When they came back, Iris was buzzing. She couldn't stand still, and "Yeah. It was great."

"Was it better than 'Avatar'?"

Pause. "They were about the same. Both good!"

"Which team are you on?"

(very emphatically) "Team Jacob!!"

"Who is your favorite vampire?"

"The Volturi!"

"But those are the bad guys."

"They're Italian and cool! They have style!" [Iris uber Alles vacationed in Italy as a toddler, and it was a formative experience].

The Sober Husband said, "Can I whisper something in your ear?" He had no opportunity until much later after I'd had a long talk with Iris about what was good about the movie (Taylor Lautner), what was not good (Bella "is just depressed and doesn't do anything, she doesn't have a personality") and my question, "How much do the vampires sparkle?" answered ("A lot. It's like they're suns, with rays coming out of them"). Finally the Sober Husband said to me vehemently, "That was the worst movie I ever sat through. It was PAINFUL."

"Why do you think I wanted you to go? Why did you think I wanted to sit in the lobby?"

11 comments:

hughman said...

so let me get this straight - she thought the twilight movie was as good as avatar? in 3-D?? i am flummoxed. those werewolves better do things banned in several countries.

snowqueen said...

Sober Husband clearly never had to site through Rug Rats in Paris which was by far the absolute worst kids movie I EVER had to watch.

Nicely done though, if I might say so :-)

Floss said...

New Moon is definitely the dullest film I've sat through in a long, long time. Coulda been a lot shorter if Edward didn't have to move in slow motion all the time ... Difference here is that my daughter (11) thought it sucked too. She has declared herself for Team Alice (does this mean I can expect her to start dating girls in a few years ?)

Silliyak said...

Well played and ditto on the "Rugrats in Paris". And this was with/for a niece!

the Drunken Housewife said...

I have seen "Rugrats in paris" but on video, allowing me to tune out and play Warcraft while the children sat riveted... so it was painless.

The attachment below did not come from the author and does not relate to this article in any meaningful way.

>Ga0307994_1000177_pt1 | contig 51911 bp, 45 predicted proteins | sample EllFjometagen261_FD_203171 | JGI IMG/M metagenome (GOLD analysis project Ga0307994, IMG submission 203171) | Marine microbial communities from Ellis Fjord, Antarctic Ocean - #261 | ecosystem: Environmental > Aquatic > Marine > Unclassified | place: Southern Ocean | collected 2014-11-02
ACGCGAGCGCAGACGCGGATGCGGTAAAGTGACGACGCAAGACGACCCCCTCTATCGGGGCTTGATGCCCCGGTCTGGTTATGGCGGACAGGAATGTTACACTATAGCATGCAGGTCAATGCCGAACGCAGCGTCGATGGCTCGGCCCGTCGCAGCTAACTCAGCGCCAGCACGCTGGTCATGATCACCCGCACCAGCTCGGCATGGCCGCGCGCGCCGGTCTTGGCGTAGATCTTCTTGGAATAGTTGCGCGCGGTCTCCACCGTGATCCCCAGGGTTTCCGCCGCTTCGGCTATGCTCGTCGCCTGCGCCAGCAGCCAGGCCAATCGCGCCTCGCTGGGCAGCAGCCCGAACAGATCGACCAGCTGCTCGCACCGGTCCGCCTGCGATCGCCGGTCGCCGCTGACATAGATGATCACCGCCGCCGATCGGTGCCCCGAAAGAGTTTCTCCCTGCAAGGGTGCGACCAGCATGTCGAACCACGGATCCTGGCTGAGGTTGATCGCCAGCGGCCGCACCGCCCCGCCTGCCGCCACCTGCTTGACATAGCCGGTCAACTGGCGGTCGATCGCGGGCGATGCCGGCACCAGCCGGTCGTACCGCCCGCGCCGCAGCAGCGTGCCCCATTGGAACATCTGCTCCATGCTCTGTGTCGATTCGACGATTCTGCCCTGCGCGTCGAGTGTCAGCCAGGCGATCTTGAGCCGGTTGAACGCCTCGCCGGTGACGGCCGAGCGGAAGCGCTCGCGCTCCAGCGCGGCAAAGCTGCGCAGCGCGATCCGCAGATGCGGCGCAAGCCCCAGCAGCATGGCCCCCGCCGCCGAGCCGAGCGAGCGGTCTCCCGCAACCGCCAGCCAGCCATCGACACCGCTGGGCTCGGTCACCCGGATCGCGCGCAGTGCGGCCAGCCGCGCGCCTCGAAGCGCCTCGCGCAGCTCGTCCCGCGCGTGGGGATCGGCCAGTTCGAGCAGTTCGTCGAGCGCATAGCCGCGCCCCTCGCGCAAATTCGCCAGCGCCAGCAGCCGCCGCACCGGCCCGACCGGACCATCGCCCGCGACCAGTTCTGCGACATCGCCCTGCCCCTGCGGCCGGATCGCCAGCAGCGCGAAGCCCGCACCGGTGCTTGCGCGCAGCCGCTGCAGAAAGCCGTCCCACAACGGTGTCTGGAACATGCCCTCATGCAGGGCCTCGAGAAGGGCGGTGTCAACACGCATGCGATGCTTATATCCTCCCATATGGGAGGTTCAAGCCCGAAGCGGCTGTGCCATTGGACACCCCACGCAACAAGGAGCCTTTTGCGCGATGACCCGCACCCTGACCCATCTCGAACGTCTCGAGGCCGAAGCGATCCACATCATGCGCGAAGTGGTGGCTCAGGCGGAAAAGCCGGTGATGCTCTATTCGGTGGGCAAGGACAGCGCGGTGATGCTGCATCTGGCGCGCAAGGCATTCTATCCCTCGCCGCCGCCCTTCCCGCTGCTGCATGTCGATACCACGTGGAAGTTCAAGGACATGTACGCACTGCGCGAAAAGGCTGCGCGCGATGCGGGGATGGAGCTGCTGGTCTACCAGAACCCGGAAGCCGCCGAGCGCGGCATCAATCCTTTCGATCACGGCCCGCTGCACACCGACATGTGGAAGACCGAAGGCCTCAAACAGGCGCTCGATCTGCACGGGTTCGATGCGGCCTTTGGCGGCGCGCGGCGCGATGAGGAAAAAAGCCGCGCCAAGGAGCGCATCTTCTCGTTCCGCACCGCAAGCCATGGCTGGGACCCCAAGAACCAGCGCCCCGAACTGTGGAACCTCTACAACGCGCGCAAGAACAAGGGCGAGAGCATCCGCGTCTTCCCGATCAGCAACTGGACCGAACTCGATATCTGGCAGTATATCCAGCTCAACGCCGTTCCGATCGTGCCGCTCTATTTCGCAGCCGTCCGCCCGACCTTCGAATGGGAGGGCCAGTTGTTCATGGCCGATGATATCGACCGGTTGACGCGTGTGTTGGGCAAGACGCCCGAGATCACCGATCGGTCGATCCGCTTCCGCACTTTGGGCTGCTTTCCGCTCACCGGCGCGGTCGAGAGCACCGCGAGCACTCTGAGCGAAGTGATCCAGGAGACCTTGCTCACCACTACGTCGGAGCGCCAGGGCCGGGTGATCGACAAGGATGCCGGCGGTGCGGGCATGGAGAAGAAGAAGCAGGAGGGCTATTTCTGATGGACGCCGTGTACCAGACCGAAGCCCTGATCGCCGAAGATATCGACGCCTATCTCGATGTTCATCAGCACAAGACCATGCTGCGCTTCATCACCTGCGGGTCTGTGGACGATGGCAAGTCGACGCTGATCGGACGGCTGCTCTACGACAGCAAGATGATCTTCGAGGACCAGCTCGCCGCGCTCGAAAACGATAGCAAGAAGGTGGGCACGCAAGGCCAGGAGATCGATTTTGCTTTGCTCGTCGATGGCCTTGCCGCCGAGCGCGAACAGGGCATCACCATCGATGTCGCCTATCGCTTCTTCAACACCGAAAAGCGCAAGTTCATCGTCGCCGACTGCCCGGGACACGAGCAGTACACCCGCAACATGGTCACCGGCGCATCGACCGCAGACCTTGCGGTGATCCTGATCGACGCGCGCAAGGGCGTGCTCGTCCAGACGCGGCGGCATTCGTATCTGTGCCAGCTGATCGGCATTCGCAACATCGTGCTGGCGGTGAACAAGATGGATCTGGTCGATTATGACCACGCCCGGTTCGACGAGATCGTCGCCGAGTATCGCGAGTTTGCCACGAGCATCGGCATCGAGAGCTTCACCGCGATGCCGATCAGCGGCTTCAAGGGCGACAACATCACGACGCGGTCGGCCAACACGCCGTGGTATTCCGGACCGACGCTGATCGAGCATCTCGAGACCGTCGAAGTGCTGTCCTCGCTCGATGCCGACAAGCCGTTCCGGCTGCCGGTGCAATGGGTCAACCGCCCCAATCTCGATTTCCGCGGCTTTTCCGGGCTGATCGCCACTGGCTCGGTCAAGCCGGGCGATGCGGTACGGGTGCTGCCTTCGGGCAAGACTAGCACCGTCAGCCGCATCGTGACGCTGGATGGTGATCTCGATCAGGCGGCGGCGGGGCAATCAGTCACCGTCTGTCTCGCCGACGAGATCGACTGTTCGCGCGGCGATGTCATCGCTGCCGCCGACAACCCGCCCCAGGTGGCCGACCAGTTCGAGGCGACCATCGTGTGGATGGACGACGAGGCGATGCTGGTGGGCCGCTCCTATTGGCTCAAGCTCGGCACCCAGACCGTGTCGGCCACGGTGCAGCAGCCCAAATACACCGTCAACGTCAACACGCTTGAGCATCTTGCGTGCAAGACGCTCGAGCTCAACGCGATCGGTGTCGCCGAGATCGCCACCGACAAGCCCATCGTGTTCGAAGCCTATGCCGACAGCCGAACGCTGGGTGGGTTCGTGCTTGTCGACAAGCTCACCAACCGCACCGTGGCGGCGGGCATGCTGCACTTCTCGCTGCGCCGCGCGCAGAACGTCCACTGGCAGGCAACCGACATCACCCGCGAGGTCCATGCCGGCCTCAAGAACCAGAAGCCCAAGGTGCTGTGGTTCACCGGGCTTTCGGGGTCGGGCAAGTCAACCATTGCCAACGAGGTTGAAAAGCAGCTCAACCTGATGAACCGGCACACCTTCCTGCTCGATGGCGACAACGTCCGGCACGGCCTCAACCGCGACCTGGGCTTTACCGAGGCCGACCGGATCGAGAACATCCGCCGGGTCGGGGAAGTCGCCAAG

I am impressed by a Team Alice girl. That is clearly a young woman who is willing to go outside the defined categories (and quite possibly, but not definitively, lead to a nice, sparkly daughter-in-law in the future).

Amy said...

"gripped the girls of North America with a firm, expensive grasp"

This is why I read you :D

Laggin said...

Clearly your husband did not appreciate werewolf abs. Looking at the werewolves is the best part of that movie.

I know several "Team Alice" teens. She is pretty wonderful and the films highlight her character admirably.

Finally, it is clear you are doing an excellent job with Iris if she immediately saw the ridiculousness of Bella. She is, in every way, my definition of a pathetic, literary woman. This is true at least in books 1-3.
It bugs me that she only becomes strong once "magic" in book 4.

Dread Pirate Davi said...

I am a shameless fan, and I'm not afraid to admit it.

I will say this: Catherine Hardwick RUINED the first movie. I mean, destroyed it. It was the worst film adaptation of a book since Eragon. The film adaptation for New Moon definitely made up for that atrocity.

I don't understand the concept of these "teams". We all know she ends up with Edward at the end. It would be like watching reruns of the 2009 World Series and still hoping and praying that the Phillies will win.

Missy said...

What a brilliant plan! You both rock!

A former friend's kid met Taylor L. at acting classes--he was apparently quite the nice kid--so I'd sign on for Team Jacob based on that alone.

It's wise of you to help Iris Uber Alles with the peer issues. There are plenty of times you have to make your kid different; seeing a movie is not going to be one of them.

(I speed read the entire series in Dec. 08 before wrapping them for our younger daughter's Christmas present, and I remember only three scenes; the best one being the American tourists being attacked by the Volturi. Bella and Edward put me to sleep.

pie_ho said...

Dry humping, or finding different ways to make Bella bleed. Love Iris' take on Bella! I couldn't get past the 1st book, and will wait for the 2nd movie on video just because I want to be up on pop culture. But otherwise, I'm on Team True Blood.